High-deductible Health Plans and Financial Barriers to Medical Care: Early Release of Estimates from the National Health Interview Survey, 2016June 6, 2017
Questions for Robin Cohen, Ph.D., Health Statistician and Lead Author on “High-deductible Health Plans and Financial Barriers to Medical Care: Early Release of Estimates from the National Health Interview Survey, 2016”
Q: Can you explain what high-deductible health plans (HDHP) are and why did you decide to look at this?
RC: High-deductible health plans (HDHP) are health insurance policies with higher deductibles than traditional plans. In 2016, a HDHP was defined as a health plan with an annual deductible of at least $1,300 for self-only coverage or $2,600 for family coverage. Traditional plans have annual deductibles below these levels. Relative to traditional plans, HDHPs tend to have lower premium costs. Because of the higher deductibles, persons enrolled in HDHPs can have higher out-of-pocket costs in the initial stages of care. We wanted to examine whether persons enrolled in HDHPs were more likely to forgo or delay care due to cost.
Q: How has the percentage of U.S. adults aged 18–64 with employment-based coverage enrolled in a HDHP changed from 2011-2016?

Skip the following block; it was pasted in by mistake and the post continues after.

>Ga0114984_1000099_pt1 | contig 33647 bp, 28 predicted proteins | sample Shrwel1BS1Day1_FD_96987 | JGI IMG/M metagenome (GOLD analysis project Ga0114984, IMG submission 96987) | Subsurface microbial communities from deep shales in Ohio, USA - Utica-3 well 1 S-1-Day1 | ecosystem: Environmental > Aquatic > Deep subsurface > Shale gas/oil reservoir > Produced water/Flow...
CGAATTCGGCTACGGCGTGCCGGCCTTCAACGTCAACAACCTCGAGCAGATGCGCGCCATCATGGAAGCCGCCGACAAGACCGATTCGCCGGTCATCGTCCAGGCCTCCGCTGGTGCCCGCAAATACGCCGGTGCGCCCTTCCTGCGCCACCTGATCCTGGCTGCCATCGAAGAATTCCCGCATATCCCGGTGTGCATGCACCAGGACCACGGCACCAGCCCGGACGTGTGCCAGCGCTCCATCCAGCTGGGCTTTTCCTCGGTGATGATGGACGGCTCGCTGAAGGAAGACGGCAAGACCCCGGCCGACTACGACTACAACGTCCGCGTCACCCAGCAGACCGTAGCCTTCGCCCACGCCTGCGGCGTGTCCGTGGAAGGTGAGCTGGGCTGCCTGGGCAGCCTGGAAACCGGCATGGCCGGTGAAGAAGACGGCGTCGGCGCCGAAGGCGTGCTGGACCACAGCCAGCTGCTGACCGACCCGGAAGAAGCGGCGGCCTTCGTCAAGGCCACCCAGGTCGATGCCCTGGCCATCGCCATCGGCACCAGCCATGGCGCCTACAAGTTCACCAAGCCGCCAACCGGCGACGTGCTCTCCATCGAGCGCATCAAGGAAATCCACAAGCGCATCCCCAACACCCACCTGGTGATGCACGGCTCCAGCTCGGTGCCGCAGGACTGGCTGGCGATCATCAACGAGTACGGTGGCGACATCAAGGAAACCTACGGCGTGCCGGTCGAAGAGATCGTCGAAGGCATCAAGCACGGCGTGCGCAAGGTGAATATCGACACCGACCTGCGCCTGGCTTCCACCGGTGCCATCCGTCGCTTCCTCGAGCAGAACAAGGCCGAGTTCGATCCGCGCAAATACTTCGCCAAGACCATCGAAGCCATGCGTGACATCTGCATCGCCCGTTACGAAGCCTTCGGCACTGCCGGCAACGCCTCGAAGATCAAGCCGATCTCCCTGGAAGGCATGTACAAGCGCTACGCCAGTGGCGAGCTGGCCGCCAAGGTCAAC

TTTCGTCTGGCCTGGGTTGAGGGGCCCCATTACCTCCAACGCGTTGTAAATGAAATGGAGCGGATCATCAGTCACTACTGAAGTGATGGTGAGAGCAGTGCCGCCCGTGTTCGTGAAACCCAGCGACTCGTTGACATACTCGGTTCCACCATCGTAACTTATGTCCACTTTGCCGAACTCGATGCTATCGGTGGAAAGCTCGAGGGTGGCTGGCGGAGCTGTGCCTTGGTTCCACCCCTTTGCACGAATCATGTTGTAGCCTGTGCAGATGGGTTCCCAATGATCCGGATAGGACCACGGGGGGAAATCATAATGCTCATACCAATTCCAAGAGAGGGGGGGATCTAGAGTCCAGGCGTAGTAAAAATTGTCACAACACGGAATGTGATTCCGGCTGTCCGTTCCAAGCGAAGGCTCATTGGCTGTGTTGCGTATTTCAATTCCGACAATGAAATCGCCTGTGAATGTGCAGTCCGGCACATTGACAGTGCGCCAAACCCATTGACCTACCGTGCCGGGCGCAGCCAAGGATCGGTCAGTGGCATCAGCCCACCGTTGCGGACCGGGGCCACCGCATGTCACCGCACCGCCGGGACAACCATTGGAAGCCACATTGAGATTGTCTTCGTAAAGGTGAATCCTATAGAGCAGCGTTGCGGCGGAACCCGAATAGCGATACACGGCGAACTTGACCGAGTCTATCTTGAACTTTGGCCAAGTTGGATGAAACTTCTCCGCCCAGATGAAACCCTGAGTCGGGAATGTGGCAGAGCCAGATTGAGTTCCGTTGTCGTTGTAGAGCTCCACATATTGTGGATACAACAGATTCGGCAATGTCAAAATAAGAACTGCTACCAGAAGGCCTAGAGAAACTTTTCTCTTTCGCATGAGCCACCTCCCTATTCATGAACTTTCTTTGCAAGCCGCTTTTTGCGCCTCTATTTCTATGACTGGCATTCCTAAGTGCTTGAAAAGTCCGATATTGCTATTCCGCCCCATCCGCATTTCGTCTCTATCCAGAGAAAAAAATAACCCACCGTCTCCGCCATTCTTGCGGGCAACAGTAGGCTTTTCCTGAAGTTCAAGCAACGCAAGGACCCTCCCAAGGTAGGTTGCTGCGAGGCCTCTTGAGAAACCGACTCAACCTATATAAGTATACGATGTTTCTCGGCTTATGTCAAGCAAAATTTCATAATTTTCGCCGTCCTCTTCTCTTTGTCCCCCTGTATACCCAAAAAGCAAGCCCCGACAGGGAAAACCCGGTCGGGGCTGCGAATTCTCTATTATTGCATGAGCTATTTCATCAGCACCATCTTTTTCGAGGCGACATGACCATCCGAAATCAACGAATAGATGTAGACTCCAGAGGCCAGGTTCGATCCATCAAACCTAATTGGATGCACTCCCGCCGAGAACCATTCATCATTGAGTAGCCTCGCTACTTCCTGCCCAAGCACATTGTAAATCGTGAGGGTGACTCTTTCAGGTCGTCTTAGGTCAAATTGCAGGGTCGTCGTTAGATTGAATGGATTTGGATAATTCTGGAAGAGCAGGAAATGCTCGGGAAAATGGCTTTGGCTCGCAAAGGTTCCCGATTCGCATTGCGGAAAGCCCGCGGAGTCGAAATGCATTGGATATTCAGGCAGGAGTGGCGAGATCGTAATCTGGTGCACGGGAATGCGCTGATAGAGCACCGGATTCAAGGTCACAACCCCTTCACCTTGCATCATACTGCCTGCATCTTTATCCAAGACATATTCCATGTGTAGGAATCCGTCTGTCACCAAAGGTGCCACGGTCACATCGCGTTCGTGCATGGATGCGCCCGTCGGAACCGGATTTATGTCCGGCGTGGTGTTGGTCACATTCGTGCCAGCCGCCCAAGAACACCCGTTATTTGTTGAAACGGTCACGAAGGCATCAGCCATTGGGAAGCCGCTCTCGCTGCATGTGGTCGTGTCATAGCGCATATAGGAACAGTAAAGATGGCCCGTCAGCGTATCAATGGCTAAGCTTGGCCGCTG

RC: The percentage of adults aged 18–64 with employment-based coverage enrolled in an HDHP increased from 26.3% in 2011 to 39.3% in 2016.
Q: What did your report find out among privately insured adults aged 18–64 with HDHPs?
RC: In 2016, among privately insured adults aged 18–64, the percentage of those who did not get or delayed needed medical care due to cost in the past 12 months was significantly higher for those with an HDHP than those with a traditional plan.
Q: Was there anything in your report that surprised you?
RC: Regardless of the type of directly purchased coverage, adults with directly purchased coverage were more likely to not get or delay medical care due to cost than those with employment-based coverage.
Q: What is the take home message from this report?
RC: Among adults with private health insurance, those who have HDHPs are more likely to experience cost-related barriers to health care.
QuickStats: Percentage of Adults Aged 18 Years or Older Who Walked 10 Minutes or More as a Method of Transportation, by Location of ResidenceMay 30, 2017
Overall, the percentage of adults aged 18 years or older that walked as a method of transportation increased from 29.4% in 2005 to 32.5% in 2015.
A similar pattern was observed for adults residing in metropolitan locations (31.2% to 34.1%) but there was no change for those residing in nonmetropolitan locations (22.4% to 22.2%).
Regardless of year, adults residing in metropolitan locations were more likely to have walked as a method of transportation than were adults residing in nonmetropolitan locations.